Night sweats are repeated excessive sweating that may soak your bedding or nightwear. This condition is mainly related to an illness or an underlying medical condition. You’re likely suffering from night sweats if you frequently wake up drenched in perspiration.
Although sweating during the night may be due to sleeping in a room that’s just too warm and under heavy blankets, with night sweats, perspiration isn’t likely to be connected to the bedroom environment but somewhat to an underlying medical condition.
The night sweats associated with infections, cancers, fevers, and severe underlying conditions are not preventable, but there are remedies for them. Here you will learn about the common signs and symptoms of night sweats in men, the causes, and the corresponding strategies for dealing with them.
Signs and Symptoms of Night Sweats In Men
Other potentially severe symptoms may occur from extreme sweating, depending on the underlying health condition. Individuals with cancer may experience weight loss and fevers.
On the subject of medications, the individual sometimes may experience additional side effects related to the medicines. When dealing with a fever, chills are common. Discontinuation or medication change improves the night sweats condition due to the side effects.
Low testosterone levels have somare sometimes night sweats, as many men may experience them during ‘manopause.’ Healthcare providers usually recommend hormone replacement therapy to help relieve night sweats and other symptoms.
Schedule to visit your doctor if you notice any strange rashes, a drastic reduction of appetite, or experience swelled lymph nodes alongside severe sweating.
The Common Causes of Night Sweats In Men
There is a wide range of reasons why men suffer night sweats. They may occur due to non-medical causes such as taking a hot shower, having a hot drink, or working out before going to bed, but some health issues can also cause night sweats in men.
1. Hormone Disorders
Hyperthyroidism, carcinoid syndrome, and pheochromocytoma are the primary hormone conditions closely associated with night sweats.
This is how it occurs; the hypothalamus, the part of the brain responsible for body temperature regulation and releasing and inhibiting hormones, may have trouble regulating temperature due to hormonal imbalances leading to night sweats. This may be corrected by hormone replacement therapy.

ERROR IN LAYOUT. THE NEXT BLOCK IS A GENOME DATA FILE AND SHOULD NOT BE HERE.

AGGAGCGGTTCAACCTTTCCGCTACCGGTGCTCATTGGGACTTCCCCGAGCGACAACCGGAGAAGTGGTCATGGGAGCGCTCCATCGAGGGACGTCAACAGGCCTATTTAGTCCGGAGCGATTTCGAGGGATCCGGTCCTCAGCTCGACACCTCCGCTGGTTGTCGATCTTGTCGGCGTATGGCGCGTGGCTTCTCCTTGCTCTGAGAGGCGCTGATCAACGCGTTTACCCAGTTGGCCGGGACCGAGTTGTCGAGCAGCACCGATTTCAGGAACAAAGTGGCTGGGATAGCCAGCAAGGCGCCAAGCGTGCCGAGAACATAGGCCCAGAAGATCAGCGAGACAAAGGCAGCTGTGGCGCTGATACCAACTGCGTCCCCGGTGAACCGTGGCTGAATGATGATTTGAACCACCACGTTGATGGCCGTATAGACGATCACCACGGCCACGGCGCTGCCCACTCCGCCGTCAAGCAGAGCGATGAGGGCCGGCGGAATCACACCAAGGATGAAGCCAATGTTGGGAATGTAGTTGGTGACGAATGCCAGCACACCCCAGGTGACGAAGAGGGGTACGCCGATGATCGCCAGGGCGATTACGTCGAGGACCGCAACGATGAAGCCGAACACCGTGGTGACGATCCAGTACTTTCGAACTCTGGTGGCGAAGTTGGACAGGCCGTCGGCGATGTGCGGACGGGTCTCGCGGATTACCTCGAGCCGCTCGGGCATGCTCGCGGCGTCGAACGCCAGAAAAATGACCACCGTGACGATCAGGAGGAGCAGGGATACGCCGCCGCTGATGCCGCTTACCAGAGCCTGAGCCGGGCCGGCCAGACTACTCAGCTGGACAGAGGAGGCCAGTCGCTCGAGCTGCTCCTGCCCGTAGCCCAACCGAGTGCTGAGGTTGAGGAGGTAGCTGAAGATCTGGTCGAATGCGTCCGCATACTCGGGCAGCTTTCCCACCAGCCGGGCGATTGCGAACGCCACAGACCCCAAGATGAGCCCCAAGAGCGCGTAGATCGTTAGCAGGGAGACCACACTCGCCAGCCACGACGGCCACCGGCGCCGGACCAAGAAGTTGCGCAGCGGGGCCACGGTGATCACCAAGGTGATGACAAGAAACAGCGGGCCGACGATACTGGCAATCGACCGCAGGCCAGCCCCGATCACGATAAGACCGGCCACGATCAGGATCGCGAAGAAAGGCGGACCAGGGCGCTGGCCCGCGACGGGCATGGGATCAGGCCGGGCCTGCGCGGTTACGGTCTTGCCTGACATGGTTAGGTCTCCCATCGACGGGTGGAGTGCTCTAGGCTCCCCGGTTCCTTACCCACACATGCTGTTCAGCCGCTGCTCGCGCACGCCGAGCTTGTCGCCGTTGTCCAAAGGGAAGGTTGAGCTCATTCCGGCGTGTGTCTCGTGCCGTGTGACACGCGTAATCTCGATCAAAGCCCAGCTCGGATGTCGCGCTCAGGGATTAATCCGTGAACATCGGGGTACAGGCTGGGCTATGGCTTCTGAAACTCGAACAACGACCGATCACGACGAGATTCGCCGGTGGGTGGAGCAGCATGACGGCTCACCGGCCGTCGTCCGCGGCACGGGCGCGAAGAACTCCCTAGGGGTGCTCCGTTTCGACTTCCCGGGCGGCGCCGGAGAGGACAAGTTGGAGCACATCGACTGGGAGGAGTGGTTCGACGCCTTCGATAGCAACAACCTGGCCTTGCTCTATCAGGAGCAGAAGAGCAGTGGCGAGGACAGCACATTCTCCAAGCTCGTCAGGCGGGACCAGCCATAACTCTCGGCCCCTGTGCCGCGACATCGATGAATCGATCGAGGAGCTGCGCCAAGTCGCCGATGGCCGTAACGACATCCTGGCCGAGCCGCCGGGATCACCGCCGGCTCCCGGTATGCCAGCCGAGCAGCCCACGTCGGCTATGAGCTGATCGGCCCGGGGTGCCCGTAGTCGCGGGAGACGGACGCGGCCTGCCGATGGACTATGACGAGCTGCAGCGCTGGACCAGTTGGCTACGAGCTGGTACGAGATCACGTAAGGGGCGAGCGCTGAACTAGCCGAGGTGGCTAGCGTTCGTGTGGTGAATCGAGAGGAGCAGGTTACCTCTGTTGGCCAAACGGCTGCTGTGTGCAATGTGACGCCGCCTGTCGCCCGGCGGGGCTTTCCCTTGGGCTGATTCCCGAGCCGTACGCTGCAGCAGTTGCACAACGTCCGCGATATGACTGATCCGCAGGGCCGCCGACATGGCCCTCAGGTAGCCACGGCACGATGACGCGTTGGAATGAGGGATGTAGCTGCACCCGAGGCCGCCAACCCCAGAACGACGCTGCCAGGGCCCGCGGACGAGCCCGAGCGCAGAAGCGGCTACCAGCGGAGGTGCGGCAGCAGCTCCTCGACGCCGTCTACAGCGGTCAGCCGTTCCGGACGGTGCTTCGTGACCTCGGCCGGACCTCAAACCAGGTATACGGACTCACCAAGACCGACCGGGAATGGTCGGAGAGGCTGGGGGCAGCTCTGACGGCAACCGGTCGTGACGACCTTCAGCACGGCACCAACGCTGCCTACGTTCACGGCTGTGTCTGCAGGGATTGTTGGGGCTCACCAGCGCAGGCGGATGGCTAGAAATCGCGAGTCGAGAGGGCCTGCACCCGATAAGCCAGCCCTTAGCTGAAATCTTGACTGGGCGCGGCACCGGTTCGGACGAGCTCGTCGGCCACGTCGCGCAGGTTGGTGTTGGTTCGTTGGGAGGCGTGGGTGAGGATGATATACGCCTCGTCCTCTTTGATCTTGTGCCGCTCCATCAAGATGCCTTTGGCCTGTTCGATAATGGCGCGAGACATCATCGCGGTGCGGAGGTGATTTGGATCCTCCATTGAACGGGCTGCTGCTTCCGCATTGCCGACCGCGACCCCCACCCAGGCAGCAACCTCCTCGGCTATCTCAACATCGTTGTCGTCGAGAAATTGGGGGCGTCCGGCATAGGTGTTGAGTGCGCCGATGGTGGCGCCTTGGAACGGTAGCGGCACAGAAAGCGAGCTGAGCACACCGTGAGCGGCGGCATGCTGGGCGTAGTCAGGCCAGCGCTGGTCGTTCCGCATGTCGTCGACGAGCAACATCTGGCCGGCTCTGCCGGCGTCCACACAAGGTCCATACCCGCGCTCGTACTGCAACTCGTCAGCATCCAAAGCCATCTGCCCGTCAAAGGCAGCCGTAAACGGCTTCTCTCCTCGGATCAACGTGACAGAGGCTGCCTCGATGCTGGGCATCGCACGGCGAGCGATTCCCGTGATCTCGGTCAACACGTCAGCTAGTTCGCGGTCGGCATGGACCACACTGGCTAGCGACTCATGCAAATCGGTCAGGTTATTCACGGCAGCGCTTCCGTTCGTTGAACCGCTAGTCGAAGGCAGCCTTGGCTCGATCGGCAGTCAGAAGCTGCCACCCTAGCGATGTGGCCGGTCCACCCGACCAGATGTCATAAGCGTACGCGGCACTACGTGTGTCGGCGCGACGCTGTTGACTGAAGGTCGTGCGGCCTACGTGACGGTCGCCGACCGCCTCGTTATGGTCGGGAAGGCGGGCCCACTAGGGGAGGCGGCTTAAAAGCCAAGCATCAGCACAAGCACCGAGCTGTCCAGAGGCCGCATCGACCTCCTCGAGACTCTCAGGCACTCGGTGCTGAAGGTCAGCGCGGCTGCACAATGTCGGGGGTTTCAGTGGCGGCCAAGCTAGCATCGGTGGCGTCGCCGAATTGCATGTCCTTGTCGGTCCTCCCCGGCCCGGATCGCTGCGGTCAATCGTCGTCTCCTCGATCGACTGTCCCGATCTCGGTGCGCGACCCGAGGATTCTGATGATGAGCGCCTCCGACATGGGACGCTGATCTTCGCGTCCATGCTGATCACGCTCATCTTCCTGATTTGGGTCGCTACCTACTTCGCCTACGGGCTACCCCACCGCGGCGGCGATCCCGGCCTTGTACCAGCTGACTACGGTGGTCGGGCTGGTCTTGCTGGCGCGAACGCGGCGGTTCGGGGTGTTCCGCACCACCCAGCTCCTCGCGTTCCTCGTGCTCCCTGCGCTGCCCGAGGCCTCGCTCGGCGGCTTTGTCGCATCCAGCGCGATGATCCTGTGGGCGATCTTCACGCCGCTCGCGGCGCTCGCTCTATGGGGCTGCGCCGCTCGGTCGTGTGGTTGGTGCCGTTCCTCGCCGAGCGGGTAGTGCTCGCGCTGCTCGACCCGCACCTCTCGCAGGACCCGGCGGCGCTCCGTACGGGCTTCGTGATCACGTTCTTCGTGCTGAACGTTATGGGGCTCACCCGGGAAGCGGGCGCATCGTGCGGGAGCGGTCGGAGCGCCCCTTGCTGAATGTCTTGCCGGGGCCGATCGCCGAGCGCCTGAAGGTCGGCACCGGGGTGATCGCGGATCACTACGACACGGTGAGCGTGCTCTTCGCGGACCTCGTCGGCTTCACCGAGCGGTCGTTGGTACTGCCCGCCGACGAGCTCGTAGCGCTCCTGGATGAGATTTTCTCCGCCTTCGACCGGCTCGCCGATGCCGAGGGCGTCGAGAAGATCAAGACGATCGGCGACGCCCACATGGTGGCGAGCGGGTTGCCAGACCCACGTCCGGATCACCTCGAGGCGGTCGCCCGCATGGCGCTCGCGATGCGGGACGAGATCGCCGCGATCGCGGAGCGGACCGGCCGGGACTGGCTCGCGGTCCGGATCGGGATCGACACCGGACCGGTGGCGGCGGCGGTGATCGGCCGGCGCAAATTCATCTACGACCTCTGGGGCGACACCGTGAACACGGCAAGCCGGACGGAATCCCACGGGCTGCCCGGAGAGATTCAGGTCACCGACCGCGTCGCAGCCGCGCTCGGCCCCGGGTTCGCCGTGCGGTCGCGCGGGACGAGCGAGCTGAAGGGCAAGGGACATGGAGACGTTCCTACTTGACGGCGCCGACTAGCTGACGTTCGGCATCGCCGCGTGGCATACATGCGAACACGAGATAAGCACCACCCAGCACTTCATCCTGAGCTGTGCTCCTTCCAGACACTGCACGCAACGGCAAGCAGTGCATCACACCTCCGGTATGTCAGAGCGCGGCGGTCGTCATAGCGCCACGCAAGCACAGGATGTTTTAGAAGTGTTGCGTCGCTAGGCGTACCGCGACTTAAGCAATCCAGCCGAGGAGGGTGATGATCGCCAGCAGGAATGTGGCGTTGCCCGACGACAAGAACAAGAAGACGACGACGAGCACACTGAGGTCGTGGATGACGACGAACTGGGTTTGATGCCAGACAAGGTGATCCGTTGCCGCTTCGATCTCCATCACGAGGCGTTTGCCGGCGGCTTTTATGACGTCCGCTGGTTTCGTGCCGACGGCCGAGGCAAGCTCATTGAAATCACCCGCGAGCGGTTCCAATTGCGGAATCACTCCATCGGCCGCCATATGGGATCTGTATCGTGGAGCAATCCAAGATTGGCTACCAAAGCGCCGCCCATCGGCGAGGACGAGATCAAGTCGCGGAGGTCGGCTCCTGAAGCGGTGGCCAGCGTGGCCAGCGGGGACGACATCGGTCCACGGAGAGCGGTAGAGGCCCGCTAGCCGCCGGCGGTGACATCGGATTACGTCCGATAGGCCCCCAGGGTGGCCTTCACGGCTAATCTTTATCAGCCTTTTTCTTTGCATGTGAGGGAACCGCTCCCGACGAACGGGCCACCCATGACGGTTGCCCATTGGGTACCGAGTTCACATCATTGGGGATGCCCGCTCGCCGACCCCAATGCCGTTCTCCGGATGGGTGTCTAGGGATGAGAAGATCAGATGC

Particular drugs have often been associated with night sweats. Antidepressants (selective serotonin reuptake inhibitors) and fever-lowering medicines such as acetaminophen and aspirin may cause sweating ironically.
Talk to your doctor about adjusting your medication if you experience night sweats after starting a new medicine or having night sweats for more than a week. Other common drugs that lead to night sweats are steroids, diabetes medications, phenothiazine, and hormone therapy.
3. Serious Infections
Most infections cause fever which in turn results in night sweats. Human Immunodeficiency Virus (HIV) and bacterial infections such as tuberculosis are major infections wherewith night sweats as one of the main symptoms.
Other bacterial infections like osteomyelitis (inflammation of the bones) and endocarditis (inflammation of the heart valves) may also cause night sweats. These infections also tend to have noticeable symptoms such as body pain, weight loss, aching muscles or joints, fatigue or general weakness, lack of appetite, chills, and fever.
4. Anxiety and Stress
Sweating can be caused by stress and emotional problems. When dealing with stress and anxiety, you will likely experience increased sweating. You tend to sweat more day and night when worrying about something.
Although people experience anxiety and stress differently, they may have more emotional symptoms than physical symptoms and vice versa. Here are other signs you may encounter under severe stress and anxiety: difficulty sleeping, fear, rapid heart rate, tension, worry, aches or pains, and rapid breathing.